“Mr Moss states that sheep are ruining our landscapes, including National Parks, ignoring the fact the vast majority of these are in areas where sheep farming is the predominant land use activity. Maybe he should consider that it is thousands of years of sheep and livestock farming in these areas that has actually made these iconic regions such that people want to designate them as national parks. In fact, sheep farming and its relationship with the Lake District landscape and culture is one of the core reasons why this national park was designated a World Heritage site in 2017.” . . 

 


Rural round-up

04/09/2020

Covid 19 coronavirus: Why level 3 has been a ‘disaster’ for food producers, manufacturers  – Aimee Shaw:

The Food & Grocery Council says changes to the way the Government has handled boundary travel exemptions under the second round of lockdown had caused major disruption to food manufacturing.

Some food producers have been unable to get some of their key workers in and out of their factories located both in and outside of Auckland under alert level 3, resulting in some companies having to scale back production of some of their goods.

Griffin’s Foods is said to be one of a handful of companies that have scaled back production of some of their lines due to being unable to get some staff into their facilities and Invivo Wines has faced similar issues getting workers from Auckland into its Waikato winery. . .  

Perfect storm’ brewing for Central Otago growers facing Covid-19 labour crisis – Jo Mckenzie-Mclean:

Central Otago’s mayor will help pick fruit off trees this summer as a severe labour shortage threatens the region’s billion-dollar orchard industry.

The industry is forecasting a shortage of 5500 workers in the region during December and January, and 1500 for the critical thinning period due to start in six weeks.

Summerfruit New Zealand chairman and chief executive of Cromwell-based orchard 45 South Tim Jones said the looming worker shortage was a huge concern. The industry had been “leaving no stone unturned” in trying to find solutions. . .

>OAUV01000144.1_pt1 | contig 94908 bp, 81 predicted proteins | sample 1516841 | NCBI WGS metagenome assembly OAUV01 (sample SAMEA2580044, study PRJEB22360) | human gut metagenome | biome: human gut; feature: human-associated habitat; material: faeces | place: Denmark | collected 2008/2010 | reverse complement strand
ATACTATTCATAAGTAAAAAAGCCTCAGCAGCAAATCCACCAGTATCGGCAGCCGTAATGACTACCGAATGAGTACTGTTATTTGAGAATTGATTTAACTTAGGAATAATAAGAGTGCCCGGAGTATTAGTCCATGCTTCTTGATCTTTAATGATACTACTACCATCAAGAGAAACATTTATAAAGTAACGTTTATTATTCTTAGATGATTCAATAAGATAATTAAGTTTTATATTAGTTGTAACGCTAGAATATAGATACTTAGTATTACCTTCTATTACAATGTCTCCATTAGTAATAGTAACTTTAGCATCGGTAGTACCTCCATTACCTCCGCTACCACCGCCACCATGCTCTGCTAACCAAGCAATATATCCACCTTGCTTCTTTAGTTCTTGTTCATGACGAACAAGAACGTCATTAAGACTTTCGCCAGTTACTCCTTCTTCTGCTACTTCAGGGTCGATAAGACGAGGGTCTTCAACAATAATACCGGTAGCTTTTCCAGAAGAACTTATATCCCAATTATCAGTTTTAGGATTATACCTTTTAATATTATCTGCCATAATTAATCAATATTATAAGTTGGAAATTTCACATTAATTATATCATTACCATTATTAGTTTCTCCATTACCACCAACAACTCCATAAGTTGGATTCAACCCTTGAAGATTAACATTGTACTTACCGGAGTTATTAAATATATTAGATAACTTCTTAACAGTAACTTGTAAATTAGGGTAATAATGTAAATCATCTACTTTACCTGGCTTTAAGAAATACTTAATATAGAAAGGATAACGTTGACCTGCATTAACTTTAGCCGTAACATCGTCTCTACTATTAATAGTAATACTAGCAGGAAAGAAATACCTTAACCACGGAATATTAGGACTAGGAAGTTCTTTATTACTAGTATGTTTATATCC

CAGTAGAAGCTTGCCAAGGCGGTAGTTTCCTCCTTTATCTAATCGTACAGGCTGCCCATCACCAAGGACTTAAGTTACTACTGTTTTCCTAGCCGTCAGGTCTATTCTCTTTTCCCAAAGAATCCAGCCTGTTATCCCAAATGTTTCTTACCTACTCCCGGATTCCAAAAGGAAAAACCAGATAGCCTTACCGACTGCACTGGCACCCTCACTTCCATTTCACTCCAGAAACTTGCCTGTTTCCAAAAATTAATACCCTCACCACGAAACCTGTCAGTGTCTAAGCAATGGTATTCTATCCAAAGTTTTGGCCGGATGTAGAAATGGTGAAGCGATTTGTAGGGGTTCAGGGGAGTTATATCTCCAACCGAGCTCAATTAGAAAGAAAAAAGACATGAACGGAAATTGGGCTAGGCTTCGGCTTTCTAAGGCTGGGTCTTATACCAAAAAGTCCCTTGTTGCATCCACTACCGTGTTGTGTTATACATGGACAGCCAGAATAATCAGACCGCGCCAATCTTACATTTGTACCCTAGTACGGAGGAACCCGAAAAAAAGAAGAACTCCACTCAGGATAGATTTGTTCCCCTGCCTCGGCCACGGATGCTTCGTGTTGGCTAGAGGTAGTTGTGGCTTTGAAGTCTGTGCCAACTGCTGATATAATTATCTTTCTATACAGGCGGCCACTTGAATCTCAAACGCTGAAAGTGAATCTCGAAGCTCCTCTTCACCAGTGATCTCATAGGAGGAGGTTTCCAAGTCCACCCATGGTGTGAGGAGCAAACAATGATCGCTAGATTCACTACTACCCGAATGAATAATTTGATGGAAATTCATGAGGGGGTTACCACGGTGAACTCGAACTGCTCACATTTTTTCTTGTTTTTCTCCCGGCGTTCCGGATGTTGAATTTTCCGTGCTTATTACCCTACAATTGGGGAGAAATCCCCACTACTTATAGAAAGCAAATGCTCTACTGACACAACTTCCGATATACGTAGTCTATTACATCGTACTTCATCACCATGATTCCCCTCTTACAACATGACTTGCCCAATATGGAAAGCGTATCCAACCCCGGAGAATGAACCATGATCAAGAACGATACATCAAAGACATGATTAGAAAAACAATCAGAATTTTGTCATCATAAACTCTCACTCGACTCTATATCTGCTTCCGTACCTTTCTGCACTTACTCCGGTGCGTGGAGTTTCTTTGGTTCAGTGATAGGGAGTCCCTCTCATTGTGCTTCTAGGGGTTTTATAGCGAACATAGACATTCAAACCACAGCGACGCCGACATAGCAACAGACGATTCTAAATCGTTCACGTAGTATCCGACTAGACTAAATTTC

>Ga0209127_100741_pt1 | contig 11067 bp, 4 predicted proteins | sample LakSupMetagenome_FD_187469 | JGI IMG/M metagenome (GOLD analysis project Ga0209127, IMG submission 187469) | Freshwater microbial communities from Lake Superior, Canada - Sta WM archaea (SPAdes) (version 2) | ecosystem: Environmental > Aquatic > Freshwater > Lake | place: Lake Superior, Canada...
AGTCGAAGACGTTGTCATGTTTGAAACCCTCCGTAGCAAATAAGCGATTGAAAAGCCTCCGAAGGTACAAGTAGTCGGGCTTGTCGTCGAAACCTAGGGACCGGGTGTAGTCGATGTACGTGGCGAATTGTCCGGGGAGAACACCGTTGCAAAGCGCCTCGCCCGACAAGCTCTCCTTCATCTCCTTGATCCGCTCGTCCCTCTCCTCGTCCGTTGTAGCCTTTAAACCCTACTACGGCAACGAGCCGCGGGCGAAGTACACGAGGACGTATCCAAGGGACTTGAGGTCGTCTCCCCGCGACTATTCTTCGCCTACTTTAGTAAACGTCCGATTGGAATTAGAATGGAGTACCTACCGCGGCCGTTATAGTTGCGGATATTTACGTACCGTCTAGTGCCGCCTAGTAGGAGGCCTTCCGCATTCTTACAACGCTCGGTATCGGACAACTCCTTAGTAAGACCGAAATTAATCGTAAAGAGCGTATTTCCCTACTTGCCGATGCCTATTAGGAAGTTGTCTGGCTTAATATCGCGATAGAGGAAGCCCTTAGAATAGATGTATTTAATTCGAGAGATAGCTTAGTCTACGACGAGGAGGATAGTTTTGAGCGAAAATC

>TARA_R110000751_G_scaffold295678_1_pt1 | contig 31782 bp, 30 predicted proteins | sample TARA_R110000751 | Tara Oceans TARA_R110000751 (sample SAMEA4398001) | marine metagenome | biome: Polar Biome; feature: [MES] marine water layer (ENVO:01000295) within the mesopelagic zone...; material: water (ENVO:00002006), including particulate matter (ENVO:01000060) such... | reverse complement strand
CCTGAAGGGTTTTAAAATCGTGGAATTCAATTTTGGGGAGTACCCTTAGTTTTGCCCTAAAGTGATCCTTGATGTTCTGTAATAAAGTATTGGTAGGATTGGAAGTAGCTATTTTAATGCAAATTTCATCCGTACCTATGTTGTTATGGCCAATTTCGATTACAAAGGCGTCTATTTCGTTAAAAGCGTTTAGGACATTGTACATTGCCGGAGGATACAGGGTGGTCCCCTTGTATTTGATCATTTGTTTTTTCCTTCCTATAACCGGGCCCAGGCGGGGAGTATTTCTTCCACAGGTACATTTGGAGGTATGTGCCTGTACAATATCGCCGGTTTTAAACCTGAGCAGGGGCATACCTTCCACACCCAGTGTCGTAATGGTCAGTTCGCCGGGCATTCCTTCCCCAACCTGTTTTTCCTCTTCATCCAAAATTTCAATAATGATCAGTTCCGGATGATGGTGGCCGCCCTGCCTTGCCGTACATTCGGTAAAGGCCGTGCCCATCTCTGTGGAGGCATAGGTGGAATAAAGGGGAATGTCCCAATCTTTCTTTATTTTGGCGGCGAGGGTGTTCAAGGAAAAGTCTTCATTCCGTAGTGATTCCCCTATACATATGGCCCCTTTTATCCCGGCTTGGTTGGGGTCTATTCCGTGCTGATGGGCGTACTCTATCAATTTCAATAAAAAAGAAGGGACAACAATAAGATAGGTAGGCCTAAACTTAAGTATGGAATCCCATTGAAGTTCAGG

Taranaki farm couple’s 25 year war of the roses with possums – Mike Watson:

Taranaki dairy farmer Fiona Henchman​ can now declare victory in a personal war of the roses she has waged against possums for a quarter of a century.

With husband John she has fought a backyard battle against thousands of possums hopping over the boundary fence from Egmont National Park to munch on fruit trees, grass pasture and treasured climbing roses.

Pasture near the national park boundary has also taken a hammering, with the pests’ eating habits leaving the ground resembling a mown strip.

Anything the couple attempted to plant and grow on the 130ha Upper Weld Road property was gnawed to the stem by the nocturnal marauders, she said. . . 

Research finds genetic link between cattle temperament and autism in humans :

A strong association between the genes influencing cattle temperament and autism in humans has been discovered by University of Queensland researchers.

UQ genomic expert Professor Ben Hayes said the research by his interdisciplinary team headed by Dr Roy Costilla could lead to improved animal welfare and meat quality.

“The research doesn’t mean that cattle have autism; rather that cattle share an overlap of genes with humans which are critical in brain function and response to fear stimuli,” Hayes said.

Temperament is an important trait for day-to-day management of cattle, Hayes said . . .

City girl making good in rural sector – David Hill:

Olivia Egerton is a city girl who never imagined having a career in the rural sector.

The young Canterbury business executive is making a name for herself in the primary sector and was recently presented with the 2020 First Steps in Governance award by the Canterbury branch of the Institute of Directors.

“It’s a great opportunity and very exciting to be launching in earnest my management career and learning some different skills,” Ms Egerton said.

The award was given annually by the professional body of directors to a candidate who was motivated to further their business experience, gain insight into good governance practice and learn about the dynamics of sitting on a board.

Growing up in Auckland, Ms Egerton never intended having a primary sector career, but she did have family connections, with extended family involved in deer farming. . .

Importance of rodent control in free range egg systems :

A pest control expert has shared his views on rodent control within the free range egg industry, and how to prevent the situation in the 80’s repeating itself again.

The free range market has grown considerably over the last two decades to make up the majority of the UK laying flock.

This has been brought about through a combination of consumer demand, diversification and the success of the industry in promoting eggs a safe and nutritious food source. . .


Rural round-up

20/06/2020

ETS will see more farmland lost – David Anderson:

Beef + Lamb New Zealand (B+LNZ) believes the Emissions Trading Scheme (ETS) will see huge swathes of productive farming land converted into trees for carbon farming.